Author(s): John Updike
When the three witches - now old, remarried and widowed - decide to go back to Eastwick to spend a summer together, many things have changed. Darryl Van Horne is gone. Their husbands and lovers have gone. The lithe and supple bodies with which they wrecked marriages and wreaked havoc many years before have gone - and have been replaced with the quiet aches and encumbrances of age. But a chemistry still crackles between the three and magic still lingers in the Eastwick air, and soon it becomes clear that there are those around them who remember them, and wish them ill. "The Widows of Eastwick" takes the mischief and enchantment of "The Witches of Eastwick" and reshapes it in a new emotional landscape, resulting in a sensitive study of the passing of youth and a darkly funny novel that shines with luminous sexual reminiscences and satirical observations about modern America.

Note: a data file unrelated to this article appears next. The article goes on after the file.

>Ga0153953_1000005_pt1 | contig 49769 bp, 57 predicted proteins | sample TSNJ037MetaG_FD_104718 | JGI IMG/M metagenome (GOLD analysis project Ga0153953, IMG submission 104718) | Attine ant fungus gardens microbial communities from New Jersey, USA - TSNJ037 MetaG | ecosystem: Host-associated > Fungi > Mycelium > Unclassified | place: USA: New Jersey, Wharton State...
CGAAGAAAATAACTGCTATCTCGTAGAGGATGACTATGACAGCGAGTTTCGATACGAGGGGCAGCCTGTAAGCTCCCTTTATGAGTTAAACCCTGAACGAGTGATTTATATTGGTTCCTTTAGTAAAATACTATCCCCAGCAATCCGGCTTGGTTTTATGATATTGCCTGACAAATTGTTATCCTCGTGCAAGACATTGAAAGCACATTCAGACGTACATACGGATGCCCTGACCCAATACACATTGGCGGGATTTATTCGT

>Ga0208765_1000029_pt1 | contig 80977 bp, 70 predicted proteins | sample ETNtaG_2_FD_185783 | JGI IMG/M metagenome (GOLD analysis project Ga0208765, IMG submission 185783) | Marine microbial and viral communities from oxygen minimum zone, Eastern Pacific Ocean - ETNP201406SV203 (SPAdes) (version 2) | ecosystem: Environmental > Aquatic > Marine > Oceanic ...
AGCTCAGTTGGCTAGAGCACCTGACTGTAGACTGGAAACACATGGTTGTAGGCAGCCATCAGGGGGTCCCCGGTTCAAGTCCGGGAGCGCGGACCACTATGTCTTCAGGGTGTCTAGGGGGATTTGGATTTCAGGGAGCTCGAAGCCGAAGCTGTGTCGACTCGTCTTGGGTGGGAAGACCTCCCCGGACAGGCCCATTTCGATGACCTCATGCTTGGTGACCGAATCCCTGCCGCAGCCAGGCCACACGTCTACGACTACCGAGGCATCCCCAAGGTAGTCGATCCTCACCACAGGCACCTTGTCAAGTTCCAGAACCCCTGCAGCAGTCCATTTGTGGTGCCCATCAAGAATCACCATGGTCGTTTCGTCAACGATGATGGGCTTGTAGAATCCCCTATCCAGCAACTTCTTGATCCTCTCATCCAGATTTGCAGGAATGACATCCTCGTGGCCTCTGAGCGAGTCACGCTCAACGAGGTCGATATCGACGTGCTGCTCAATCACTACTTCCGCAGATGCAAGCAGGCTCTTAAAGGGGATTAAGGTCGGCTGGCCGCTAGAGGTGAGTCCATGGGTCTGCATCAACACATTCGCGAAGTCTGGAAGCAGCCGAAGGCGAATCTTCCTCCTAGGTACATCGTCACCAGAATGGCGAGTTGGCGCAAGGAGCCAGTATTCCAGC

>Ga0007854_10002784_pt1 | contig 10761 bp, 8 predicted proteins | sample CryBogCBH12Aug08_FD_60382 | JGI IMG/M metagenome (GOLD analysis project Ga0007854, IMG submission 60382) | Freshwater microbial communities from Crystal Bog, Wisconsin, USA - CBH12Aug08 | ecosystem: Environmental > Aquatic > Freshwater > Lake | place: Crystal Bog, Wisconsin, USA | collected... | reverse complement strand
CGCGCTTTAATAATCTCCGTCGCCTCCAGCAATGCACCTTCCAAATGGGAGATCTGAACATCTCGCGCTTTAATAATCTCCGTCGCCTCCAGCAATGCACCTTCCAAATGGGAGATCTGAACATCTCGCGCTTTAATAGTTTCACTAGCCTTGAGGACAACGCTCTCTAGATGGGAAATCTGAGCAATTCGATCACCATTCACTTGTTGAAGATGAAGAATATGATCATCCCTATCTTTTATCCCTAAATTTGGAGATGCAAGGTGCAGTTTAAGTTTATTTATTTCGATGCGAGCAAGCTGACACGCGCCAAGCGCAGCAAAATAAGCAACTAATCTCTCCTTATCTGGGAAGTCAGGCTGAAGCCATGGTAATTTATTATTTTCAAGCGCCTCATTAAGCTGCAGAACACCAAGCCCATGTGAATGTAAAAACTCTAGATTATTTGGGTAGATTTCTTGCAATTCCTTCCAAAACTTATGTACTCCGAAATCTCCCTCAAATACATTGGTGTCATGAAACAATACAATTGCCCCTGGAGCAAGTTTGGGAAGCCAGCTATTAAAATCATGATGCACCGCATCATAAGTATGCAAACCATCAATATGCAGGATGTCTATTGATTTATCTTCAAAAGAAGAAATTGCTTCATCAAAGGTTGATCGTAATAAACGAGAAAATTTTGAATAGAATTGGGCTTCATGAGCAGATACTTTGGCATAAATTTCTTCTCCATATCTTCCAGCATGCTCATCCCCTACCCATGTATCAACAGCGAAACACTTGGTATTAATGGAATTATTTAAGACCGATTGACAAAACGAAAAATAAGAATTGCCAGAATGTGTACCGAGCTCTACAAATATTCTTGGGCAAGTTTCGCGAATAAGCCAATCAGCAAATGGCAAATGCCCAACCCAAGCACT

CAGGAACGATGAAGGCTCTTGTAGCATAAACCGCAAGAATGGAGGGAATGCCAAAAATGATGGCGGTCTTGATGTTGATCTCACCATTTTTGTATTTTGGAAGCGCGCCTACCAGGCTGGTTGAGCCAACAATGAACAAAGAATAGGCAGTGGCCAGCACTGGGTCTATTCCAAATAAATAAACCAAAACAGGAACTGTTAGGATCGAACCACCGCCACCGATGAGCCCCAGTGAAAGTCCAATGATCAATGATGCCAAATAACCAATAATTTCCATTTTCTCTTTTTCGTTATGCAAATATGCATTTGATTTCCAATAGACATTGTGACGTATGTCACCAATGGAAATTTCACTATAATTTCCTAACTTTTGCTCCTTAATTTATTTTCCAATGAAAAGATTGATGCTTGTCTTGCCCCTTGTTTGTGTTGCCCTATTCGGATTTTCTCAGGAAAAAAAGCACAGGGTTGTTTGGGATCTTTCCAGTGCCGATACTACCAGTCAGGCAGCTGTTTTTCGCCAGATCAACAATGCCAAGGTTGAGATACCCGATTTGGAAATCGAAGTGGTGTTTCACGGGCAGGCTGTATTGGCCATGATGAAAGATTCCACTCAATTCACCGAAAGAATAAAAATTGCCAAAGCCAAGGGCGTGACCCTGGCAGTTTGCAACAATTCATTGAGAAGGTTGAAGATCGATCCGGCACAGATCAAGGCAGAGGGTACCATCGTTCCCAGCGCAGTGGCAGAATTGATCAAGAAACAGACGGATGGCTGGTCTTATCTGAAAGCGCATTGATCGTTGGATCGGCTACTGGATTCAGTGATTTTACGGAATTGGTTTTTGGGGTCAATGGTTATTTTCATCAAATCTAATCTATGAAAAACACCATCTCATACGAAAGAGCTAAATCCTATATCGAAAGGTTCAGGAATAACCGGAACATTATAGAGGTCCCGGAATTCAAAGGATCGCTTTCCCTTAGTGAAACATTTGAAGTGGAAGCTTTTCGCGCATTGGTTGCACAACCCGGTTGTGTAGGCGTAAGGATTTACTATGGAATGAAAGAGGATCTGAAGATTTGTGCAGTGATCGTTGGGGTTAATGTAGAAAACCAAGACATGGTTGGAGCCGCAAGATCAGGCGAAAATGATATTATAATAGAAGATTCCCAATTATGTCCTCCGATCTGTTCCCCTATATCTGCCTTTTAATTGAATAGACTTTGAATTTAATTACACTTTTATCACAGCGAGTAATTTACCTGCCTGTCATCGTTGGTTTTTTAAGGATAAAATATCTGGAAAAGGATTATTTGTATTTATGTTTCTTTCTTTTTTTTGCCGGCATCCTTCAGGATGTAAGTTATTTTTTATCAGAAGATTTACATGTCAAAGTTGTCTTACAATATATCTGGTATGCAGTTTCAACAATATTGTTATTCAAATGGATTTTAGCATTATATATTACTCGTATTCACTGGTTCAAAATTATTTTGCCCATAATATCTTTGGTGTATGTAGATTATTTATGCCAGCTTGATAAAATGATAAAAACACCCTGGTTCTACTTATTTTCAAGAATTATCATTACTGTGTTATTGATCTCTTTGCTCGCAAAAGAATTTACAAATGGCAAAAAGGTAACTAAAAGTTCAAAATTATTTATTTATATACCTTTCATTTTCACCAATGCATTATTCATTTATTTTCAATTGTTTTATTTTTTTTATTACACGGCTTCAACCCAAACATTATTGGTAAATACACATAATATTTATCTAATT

John Updike was born in 1932 in Shillington, Pennsylvania, and died in January 2009. He graduated from Harvard College in 1954 and spent a year in Oxford, England, at the Ruskin School of Drawing and Fine Art. From 1955 to 1957 he was a member of the staff of the New Yorker and after 1957 lived in Massachusetts until his death. His novels have won the Pulitzer Prize, the National Book Award, the American Book Award, the National Book Critics Circle Award, the Rosenthal Award, and the Howells Medal.